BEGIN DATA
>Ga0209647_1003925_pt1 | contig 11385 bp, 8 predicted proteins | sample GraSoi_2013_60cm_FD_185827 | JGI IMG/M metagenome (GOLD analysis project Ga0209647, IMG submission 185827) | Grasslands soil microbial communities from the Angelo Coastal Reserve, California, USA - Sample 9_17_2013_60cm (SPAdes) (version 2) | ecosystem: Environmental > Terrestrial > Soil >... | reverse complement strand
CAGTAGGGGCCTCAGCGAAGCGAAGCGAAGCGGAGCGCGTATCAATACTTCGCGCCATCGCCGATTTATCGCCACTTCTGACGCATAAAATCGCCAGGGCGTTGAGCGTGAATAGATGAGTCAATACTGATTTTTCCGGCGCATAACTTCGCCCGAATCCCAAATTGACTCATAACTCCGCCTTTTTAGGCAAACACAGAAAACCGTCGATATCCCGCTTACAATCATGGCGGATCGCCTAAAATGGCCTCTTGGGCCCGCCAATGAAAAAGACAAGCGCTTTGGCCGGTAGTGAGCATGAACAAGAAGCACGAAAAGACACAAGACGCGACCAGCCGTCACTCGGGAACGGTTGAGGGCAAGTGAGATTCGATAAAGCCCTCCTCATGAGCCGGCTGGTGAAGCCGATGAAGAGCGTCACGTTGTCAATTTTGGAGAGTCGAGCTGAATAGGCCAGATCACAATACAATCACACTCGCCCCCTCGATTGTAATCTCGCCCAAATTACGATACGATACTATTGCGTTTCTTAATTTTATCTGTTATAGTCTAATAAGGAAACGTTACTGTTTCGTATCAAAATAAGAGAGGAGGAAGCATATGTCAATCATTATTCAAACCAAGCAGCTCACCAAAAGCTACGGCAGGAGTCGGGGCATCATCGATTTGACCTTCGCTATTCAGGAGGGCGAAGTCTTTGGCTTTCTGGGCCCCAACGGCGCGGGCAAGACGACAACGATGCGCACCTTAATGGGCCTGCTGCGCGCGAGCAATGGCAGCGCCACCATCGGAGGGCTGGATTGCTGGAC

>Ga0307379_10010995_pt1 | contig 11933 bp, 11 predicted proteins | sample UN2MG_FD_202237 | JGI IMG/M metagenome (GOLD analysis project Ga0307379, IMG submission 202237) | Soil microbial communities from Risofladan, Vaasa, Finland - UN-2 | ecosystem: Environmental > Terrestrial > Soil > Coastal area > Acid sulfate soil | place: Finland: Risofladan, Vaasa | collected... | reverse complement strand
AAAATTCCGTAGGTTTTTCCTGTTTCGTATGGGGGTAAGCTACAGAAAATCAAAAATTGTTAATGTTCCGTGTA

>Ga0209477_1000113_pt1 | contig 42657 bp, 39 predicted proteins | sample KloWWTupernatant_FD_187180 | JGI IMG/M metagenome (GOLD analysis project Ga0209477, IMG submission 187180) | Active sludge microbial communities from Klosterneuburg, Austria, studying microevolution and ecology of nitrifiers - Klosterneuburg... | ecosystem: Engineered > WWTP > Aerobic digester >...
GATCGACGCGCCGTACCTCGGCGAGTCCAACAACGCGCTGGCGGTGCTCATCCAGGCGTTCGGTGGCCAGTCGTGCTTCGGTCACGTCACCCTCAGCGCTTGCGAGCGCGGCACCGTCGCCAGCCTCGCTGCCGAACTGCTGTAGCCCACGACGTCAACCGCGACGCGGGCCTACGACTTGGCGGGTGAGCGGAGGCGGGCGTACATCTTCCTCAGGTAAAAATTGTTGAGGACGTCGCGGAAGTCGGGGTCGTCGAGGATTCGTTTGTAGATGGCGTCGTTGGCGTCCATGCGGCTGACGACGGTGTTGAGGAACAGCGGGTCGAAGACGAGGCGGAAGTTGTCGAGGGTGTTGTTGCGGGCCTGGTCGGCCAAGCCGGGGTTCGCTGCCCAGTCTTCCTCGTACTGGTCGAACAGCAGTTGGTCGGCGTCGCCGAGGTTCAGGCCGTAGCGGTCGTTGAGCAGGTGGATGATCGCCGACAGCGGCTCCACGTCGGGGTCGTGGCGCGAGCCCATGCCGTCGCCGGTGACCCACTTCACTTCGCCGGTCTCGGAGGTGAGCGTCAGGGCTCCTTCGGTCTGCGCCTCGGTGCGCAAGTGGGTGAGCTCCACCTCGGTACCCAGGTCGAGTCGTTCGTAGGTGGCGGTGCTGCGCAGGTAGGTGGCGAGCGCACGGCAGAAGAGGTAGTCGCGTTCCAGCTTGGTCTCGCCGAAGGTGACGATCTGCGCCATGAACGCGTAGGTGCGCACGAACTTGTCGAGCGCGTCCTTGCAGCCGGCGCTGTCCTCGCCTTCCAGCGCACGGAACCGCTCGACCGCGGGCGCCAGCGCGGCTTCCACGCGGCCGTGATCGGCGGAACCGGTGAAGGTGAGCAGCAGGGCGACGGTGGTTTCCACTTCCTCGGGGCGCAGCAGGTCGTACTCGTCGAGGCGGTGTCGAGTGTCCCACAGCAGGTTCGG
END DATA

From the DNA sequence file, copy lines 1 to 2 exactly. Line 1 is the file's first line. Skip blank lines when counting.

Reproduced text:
>Ga0209647_1003925_pt1 | contig 11385 bp, 8 predicted proteins | sample GraSoi_2013_60cm_FD_185827 | JGI IMG/M metagenome (GOLD analysis project Ga0209647, IMG submission 185827) | Grasslands soil microbial communities from the Angelo Coastal Reserve, California, USA - Sample 9_17_2013_60cm (SPAdes) (version 2) | ecosystem: Environmental > Terrestrial > Soil >... | reverse complement strand
CAGTAGGGGCCTCAGCGAAGCGAAGCGAAGCGGAGCGCGTATCAATACTTCGCGCCATCGCCGATTTATCGCCACTTCTGACGCATAAAATCGCCAGGGCGTTGAGCGTGAATAGATGAGTCAATACTGATTTTTCCGGCGCATAACTTCGCCCGAATCCCAAATTGACTCATAACTCCGCCTTTTTAGGCAAACACAGAAAACCGTCGATATCCCGCTTACAATCATGGCGGATCGCCTAAAATGGCCTCTTGGGCCCGCCAATGAAAAAGACAAGCGCTTTGGCCGGTAGTGAGCATGAACAAGAAGCACGAAAAGACACAAGACGCGACCAGCCGTCACTCGGGAACGGTTGAGGGCAAGTGAGATTCGATAAAGCCCTCCTCATGAGCCGGCTGGTGAAGCCGATGAAGAGCGTCACGTTGTCAATTTTGGAGAGTCGAGCTGAATAGGCCAGATCACAATACAATCACACTCGCCCCCTCGATTGTAATCTCGCCCAAATTACGATACGATACTATTGCGTTTCTTAATTTTATCTGTTATAGTCTAATAAGGAAACGTTACTGTTTCGTATCAAAATAAGAGAGGAGGAAGCATATGTCAATCATTATTCAAACCAAGCAGCTCACCAAAAGCTACGGCAGGAGTCGGGGCATCATCGATTTGACCTTCGCTATTCAGGAGGGCGAAGTCTTTGGCTTTCTGGGCCCCAACGGCGCGGGCAAGACGACAACGATGCGCACCTTAATGGGCCTGCTGCGCGCGAGCAATGGCAGCGCCACCATCGGAGGGCTGGATTGCTGGAC